High dietary phosphorus and hyperphosphatemia contribute to impair skeletal and vascular health. Hyperphosphatemia activates signaling pathways that impair bone remodeling and mineralization and increase the propensity to vascular calcification. In bone, hyperphosphatemia increases the expression of inhibitors of the Wnt pathway and favors osteoblast and osteocyte apoptosis and, in the vessels, induces the differentiation of vascular smooth muscle cells from a vascular to an osteoblastic, bone-forming phenotype. The elevations in serum parathyroid hormone (PTH) induced by hyperphosphatemia favor bone resorption and could worsen vascular calcification. These phosphorus/PTH interactions make it difficult to separate direct phosphorus actions on the bone/vasculature axis from those that are PTH driven. Phosphorus induction of fibroblast growth factor 23 (FGF23) could also reduce bone mass through FGF23-induced increases of Wnt inhibitors in bone. Severe vascular calcification may induce reduced bone mass and propensity to fractures. The mechanisms involving the reciprocal adverse interactions between vascular calcification and loss of bone mass are not fully understood; however, they could involve the inhibition of the Wnt pathway to protect vessels, but with a deleterious consequence to bone. This chapter presents the current understanding of the molecular and cellular mechanisms, as well as the yet unresolved basic and clinical controversies on the severe disturbances in the bone/vasculature axis induced by hyperphosphatemia. This knowledge is a mandatory first step to identify accurate biomarkers of subclinical disease and improve current therapeutic strategies.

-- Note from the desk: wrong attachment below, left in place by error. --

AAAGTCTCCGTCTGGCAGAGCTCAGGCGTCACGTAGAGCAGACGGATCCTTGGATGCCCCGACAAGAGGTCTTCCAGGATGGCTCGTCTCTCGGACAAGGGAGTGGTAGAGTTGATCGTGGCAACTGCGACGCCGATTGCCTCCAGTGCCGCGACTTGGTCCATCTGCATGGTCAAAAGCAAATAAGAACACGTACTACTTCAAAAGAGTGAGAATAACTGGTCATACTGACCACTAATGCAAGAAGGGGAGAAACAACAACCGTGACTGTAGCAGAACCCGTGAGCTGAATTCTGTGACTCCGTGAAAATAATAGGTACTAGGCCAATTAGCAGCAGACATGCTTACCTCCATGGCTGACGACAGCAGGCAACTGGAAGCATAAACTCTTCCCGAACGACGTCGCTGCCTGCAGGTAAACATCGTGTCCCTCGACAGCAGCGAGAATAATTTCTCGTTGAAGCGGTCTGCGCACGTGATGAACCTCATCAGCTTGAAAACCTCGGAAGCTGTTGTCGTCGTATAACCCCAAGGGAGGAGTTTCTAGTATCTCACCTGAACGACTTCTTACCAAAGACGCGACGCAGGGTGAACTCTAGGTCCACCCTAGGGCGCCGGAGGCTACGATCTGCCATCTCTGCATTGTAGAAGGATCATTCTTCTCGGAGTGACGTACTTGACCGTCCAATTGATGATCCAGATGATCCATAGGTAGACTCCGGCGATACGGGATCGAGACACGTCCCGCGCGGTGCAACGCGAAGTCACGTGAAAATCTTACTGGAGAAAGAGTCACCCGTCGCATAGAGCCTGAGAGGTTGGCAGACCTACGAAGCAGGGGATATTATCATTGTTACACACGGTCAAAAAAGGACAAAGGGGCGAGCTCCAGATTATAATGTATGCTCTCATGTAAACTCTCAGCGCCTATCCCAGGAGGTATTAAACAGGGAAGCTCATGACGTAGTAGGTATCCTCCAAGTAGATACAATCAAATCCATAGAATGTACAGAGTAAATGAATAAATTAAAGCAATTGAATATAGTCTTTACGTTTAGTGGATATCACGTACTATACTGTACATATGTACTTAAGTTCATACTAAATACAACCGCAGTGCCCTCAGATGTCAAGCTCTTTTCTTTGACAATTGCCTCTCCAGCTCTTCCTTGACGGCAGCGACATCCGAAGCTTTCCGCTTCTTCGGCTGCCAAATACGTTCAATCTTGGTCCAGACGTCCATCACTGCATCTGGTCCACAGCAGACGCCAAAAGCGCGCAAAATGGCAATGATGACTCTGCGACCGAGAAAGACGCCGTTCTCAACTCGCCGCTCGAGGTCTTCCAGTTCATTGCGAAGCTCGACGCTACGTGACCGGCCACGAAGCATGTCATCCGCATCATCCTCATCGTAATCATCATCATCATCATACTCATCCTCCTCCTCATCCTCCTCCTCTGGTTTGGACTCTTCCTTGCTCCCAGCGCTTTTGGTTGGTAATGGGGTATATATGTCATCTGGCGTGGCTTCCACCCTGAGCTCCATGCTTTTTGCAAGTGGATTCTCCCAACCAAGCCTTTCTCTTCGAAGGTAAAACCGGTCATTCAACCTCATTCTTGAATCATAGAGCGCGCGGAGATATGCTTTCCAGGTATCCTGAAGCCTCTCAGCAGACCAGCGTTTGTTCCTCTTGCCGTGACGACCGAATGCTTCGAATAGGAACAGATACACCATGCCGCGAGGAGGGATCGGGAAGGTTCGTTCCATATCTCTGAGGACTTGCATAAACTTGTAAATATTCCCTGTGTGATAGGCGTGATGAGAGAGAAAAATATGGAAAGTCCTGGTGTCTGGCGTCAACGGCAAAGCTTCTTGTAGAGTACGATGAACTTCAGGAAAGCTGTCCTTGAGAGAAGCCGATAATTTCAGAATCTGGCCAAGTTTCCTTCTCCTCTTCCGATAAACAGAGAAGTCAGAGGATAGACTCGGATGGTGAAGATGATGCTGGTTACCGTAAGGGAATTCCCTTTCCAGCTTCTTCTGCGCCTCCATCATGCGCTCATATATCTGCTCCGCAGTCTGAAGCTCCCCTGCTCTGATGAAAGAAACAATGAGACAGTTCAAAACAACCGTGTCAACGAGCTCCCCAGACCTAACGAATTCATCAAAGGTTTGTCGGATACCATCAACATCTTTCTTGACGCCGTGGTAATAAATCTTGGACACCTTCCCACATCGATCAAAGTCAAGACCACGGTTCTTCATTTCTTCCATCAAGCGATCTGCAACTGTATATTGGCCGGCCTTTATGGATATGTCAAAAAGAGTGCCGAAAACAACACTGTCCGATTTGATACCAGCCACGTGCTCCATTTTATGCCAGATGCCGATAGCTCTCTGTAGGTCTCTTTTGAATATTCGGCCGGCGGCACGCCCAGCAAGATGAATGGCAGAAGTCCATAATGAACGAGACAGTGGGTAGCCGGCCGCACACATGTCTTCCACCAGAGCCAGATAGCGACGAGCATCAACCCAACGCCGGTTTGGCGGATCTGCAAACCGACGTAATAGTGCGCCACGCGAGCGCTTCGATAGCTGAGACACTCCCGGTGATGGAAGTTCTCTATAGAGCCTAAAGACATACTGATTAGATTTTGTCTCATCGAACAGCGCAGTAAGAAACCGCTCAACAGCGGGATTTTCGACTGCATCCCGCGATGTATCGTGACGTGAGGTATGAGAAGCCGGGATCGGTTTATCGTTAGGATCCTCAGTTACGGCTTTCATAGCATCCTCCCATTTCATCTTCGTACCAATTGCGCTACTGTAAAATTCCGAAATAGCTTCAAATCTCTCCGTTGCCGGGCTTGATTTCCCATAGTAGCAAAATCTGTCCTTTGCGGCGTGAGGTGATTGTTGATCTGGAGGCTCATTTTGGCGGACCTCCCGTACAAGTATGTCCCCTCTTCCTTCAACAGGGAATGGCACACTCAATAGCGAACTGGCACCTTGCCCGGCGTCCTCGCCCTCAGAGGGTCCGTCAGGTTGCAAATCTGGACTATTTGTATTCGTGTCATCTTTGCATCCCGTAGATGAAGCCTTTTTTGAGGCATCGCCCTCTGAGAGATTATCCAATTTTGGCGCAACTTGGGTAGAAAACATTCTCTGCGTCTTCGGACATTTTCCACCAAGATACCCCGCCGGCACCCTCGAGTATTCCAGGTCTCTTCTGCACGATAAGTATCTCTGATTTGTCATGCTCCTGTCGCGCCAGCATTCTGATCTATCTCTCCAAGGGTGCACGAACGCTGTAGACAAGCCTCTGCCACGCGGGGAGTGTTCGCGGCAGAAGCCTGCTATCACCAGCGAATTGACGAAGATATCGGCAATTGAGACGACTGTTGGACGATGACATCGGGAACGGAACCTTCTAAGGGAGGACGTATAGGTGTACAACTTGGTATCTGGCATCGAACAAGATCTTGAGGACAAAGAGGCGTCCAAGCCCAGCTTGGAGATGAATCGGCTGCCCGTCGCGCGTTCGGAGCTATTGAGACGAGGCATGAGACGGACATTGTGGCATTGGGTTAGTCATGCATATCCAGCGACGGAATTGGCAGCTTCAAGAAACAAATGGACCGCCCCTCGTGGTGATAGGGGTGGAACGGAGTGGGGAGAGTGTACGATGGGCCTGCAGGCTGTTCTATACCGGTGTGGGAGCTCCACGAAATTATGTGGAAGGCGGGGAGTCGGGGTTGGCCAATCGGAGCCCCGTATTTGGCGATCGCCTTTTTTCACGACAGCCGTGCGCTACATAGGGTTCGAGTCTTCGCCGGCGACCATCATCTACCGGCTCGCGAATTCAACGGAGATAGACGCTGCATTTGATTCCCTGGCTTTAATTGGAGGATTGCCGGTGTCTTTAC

|Title of host publication||Dietary Phosphorus|
|Subtitle of host publication||Health, Nutrition, and Regulatory Aspects|
|Number of pages||14|
|State||Published - Jan 1 2017|